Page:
The Messiah and the Har Magedon Conflict in the Psalms

This paper argues that several psalms (2, 24, 46-48, 97, and 110), when read together, function as sequential and synoptic witnesses to the same eschatological events: namely the enthronement of the Messiah and the subsequent Har Magedon conflict.

The eschatological portrait weaves together temple, city, and mountain themes alongside imagery of cosmic warfare, rebellious nations, and victorious saints. Figures such as Yahweh and the divine Davidic king face off against an antichrist adversary. Redeemed sinners follow their priest into a new Eden before the dawn of eternity breaks. Angelic guards by the Spirit proclaim the reign of the Son.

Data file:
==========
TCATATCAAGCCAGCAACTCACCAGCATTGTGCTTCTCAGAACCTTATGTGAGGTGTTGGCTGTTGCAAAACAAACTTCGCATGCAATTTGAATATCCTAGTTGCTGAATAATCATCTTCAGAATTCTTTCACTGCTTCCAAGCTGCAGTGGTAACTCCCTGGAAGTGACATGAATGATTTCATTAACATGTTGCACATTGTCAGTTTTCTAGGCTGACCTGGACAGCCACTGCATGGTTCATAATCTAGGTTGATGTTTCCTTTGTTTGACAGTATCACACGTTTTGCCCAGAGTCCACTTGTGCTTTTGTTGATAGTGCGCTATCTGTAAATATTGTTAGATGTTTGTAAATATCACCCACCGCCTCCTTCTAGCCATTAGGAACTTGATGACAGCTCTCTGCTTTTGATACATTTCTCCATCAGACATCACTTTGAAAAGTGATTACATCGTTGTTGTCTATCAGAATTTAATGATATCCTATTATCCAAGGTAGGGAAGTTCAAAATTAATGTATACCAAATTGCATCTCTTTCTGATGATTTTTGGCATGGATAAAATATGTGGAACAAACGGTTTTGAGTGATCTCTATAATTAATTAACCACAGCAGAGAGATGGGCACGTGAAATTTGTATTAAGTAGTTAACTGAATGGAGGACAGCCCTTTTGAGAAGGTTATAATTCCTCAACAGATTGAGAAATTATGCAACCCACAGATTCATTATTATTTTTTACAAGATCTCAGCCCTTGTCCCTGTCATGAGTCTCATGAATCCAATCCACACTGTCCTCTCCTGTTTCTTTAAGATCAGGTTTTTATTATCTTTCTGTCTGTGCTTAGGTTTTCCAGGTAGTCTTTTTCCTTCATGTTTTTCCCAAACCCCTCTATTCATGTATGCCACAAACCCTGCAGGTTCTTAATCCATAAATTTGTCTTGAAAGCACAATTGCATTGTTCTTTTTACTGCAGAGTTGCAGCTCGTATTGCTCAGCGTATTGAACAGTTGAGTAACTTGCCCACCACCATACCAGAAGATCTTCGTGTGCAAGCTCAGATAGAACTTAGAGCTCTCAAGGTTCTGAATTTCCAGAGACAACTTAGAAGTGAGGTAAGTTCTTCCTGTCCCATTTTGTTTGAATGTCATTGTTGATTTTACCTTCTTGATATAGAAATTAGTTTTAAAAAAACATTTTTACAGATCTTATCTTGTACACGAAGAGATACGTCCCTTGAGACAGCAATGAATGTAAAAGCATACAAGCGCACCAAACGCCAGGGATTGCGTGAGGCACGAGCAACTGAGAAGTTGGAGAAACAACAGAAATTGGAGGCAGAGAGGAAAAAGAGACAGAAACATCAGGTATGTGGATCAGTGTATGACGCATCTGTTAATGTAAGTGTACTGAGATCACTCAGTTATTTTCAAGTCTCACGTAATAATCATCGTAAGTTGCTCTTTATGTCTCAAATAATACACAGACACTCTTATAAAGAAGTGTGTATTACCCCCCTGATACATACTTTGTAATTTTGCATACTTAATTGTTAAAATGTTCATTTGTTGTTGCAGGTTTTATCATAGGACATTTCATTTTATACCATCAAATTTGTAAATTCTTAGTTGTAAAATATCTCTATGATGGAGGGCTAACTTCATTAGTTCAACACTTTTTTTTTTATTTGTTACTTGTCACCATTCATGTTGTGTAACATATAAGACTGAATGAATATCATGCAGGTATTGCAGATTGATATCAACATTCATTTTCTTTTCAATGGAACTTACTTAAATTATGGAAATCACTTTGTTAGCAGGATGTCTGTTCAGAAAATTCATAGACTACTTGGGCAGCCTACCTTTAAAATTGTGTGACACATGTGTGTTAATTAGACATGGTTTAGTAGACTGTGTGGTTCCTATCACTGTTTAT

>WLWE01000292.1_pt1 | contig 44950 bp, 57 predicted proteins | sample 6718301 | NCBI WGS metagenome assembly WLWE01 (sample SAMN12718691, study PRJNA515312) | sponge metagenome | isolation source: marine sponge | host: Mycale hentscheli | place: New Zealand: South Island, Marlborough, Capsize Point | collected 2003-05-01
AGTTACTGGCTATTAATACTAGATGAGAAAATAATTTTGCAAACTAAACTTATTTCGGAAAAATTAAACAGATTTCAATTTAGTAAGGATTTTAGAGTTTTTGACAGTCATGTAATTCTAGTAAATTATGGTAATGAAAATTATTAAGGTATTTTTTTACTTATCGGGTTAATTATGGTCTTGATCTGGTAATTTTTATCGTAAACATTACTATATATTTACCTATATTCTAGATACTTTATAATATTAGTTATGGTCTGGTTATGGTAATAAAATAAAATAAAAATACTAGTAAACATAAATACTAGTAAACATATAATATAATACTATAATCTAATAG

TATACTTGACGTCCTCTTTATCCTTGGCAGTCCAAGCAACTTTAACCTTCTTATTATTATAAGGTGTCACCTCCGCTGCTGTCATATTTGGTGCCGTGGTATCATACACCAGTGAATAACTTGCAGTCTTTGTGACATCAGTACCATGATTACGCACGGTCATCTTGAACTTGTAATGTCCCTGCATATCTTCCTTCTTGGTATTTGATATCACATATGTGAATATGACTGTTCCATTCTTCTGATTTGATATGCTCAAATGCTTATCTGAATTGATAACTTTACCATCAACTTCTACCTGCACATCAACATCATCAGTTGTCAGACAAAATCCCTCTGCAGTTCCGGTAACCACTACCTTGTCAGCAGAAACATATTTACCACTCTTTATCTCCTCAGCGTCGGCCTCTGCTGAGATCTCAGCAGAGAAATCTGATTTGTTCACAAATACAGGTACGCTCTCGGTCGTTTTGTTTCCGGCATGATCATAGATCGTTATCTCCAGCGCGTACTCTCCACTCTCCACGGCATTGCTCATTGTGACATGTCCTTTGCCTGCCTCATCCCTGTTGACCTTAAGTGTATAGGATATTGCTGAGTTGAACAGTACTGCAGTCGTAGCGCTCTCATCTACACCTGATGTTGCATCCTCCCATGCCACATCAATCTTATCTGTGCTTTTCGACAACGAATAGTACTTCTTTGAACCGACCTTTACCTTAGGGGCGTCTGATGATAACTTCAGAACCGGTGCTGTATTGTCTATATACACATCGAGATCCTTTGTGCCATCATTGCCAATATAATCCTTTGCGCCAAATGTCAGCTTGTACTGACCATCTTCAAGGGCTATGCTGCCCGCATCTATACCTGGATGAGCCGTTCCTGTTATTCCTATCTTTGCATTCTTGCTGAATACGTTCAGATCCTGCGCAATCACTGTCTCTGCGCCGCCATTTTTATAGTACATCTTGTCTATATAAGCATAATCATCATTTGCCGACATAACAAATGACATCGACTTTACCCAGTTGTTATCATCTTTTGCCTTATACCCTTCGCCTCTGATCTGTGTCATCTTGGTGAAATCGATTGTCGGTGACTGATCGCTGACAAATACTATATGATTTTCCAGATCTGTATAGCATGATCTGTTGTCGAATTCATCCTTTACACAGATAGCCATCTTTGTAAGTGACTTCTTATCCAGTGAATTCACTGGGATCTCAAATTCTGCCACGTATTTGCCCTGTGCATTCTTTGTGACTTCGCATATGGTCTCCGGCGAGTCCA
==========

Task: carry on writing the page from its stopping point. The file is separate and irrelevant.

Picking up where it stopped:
The argument of the paper will be organized according to a thematic structure using the above categories. The basis for detecting the noted elements of the eschatological vision will be (1) thematic and literary cohesion of the relevant psalms, (2) parallels to Old Testament narrative patterns, (3) parallels to features of prophetic literature, and (4) New Testament fulfillments.

This paper will contribute to current discussions of theological hermeneutics by critically applying the methodologies of typological and theodramatic/prosopological exegesis. It aims to integrate psalms scholarship more fully as a resource for Christian eschatological reflection, building off the work of David Mitchell, Meredith Kline, Matthew Bates, and Greg Beale.